13 June 2007

More On Personal Planning


This letter will focus on a recent conversation with a buddy of mine. He was asking me for advice on Personal Planning. Our photo this week is Richter Pass on the Ironman Canada course. Two things that I think of every day (maybe every waking hour) -- Monica and Ironman Canada.

Oh yeah, Mat is reviewing my websites (GordoWorld.Com, Byrn.Org, CoachGordo.Com) as part of his summer internship. We will be simplifying the articles and streamlining navigation. If you have any favourite articles then please print and save at your end. For republishing and/or non-commercial uses, please drop me a line in advance.

Books that I've recently read (all good): The Last True Story That I'll Ever Tell; All Marketers Are Liars; and Through Our Enemy's Eyes. Currently reading "Ghost Wars".

One business book and the rest are background reading to evaluate what our leaders are saying about the threat from terrorism. I think that there is room for improvement on how the issue is being framed.

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Before we shift to the topics, a bit of a personal update. This weekend, we're doing a high-altitude training camp across the Rockies to Winter Park. My version is...

Saturday -- 210K Boulder to Winter Park via Trail Ridge Road; easy run PM
Sunday -- 180K Winter Park to Rand, return; easy run off the bike
Monday -- AM Swim; PM Easy Run
Tuesday -- AM Swim then Long Run; drive back to Boulder

Tuesday marks the 11th day of my first specific prep training cycle. If things go as planned then I'll have six days with 5+ hours of training; a long run; and four decent swims. The main focus of this training block is my riding.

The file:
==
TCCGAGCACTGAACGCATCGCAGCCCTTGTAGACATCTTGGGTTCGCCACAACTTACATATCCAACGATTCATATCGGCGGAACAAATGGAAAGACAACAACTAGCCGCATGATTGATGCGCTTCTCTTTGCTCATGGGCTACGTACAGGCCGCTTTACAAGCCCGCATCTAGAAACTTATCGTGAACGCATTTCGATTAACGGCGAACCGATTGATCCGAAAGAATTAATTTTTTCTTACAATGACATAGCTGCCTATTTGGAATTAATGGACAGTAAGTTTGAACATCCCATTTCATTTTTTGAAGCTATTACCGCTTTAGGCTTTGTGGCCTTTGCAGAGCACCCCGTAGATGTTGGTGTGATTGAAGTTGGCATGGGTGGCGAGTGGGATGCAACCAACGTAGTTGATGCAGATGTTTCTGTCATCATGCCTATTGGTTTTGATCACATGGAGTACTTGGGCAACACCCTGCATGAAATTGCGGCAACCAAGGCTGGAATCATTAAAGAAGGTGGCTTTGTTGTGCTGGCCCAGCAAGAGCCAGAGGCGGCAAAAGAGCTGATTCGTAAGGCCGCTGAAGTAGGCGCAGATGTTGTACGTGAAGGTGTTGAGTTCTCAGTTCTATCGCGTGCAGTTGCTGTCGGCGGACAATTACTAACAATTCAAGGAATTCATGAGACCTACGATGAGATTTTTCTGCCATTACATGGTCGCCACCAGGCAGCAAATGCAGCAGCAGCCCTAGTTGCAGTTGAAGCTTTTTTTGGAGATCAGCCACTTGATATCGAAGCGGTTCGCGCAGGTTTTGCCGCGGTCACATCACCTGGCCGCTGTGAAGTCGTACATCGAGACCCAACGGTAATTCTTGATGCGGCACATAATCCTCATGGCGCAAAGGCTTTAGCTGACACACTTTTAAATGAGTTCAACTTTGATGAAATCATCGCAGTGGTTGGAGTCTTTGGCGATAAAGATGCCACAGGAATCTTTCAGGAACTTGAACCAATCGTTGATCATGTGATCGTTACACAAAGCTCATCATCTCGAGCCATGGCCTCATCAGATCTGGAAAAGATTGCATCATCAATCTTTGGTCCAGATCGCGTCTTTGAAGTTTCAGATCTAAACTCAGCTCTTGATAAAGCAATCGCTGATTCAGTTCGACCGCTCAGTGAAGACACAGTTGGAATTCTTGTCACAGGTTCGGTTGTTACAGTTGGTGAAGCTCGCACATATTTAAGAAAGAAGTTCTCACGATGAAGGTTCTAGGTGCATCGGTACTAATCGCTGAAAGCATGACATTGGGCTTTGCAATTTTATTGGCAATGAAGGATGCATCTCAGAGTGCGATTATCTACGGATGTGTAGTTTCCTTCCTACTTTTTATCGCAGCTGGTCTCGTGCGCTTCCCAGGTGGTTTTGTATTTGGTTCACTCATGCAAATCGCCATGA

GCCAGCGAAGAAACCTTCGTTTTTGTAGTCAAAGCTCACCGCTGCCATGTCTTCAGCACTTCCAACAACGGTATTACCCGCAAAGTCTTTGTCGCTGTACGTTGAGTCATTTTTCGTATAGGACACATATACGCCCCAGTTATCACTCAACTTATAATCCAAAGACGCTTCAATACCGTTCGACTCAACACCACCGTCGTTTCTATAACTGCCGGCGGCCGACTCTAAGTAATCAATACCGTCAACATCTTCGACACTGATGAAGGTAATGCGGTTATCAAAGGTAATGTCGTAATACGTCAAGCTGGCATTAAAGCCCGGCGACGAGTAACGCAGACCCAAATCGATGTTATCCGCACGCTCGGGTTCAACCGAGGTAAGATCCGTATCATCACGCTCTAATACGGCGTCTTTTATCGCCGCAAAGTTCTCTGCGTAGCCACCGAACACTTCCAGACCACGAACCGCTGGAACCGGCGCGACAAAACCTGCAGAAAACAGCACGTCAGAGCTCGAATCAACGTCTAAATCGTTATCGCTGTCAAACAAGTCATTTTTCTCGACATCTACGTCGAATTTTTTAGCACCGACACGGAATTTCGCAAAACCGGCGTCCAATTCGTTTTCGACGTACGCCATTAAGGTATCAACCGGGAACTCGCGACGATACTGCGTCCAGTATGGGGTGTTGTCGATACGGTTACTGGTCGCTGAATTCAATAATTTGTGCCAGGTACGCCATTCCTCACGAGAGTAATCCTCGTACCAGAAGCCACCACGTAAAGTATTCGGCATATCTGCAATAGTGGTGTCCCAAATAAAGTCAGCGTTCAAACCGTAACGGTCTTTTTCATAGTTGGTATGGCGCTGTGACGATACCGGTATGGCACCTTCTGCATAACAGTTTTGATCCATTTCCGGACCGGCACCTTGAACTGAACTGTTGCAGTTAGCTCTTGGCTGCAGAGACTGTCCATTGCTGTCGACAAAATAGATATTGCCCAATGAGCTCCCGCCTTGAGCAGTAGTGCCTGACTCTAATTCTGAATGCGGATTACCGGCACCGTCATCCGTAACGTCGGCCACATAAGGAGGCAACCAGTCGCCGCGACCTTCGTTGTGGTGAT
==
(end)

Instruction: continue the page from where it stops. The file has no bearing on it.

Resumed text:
The lads don't know it yet but the Sunday ride will have a 10m draft zone -- following last week, a couple of them mentioned that they wanted to get their noses in the wind. So this will be a perfect opportunity for a Reality Check. Several sustained hours of 128-145 bpm are very different when the heart rate isn't being driven by repeated high power surges.

The new arrivals at altitude will change Saturday to: AM long course swim; drive to WP; Berthoud Pass Ride (10K climb starts 9000+ ft); easy run PM with the group. The long ride on Saturday has an extended piece over 10,000 ft (to end a 3+hr climb) and that is VERY draining when you aren't fully acclimatized.

A future letter will cover my thoughts on altitude -- my practical altitude experience (real, artificial, sea level to 20,000+ feet) is broad from both mountaineering and triathlon. I have had plenty of different experiences and will share my views for you to consider.

Oh yeah, the pool is around 8,500 feet so it should be entertaining watching a bunch of fatigued triathletes use three-stroke and flip turns! I doubt that we'll be going very fast.

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Personal Planning -- Part Two